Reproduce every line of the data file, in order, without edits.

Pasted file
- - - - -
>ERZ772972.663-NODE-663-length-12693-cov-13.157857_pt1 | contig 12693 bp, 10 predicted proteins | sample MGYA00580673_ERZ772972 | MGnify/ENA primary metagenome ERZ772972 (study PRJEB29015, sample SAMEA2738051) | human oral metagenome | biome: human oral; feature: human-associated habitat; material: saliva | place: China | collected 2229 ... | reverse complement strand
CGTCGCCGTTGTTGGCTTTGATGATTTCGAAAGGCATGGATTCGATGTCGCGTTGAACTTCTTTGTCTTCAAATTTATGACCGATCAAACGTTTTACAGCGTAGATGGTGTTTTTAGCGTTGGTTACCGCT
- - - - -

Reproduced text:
>ERZ772972.663-NODE-663-length-12693-cov-13.157857_pt1 | contig 12693 bp, 10 predicted proteins | sample MGYA00580673_ERZ772972 | MGnify/ENA primary metagenome ERZ772972 (study PRJEB29015, sample SAMEA2738051) | human oral metagenome | biome: human oral; feature: human-associated habitat; material: saliva | place: China | collected 2229 ... | reverse complement strand
CGTCGCCGTTGTTGGCTTTGATGATTTCGAAAGGCATGGATTCGATGTCGCGTTGAACTTCTTTGTCTTCAAATTTATGACCGATCAAACGTTTTACAGCGTAGATGGTGTTTTTAGCGTTGGTTACCGCT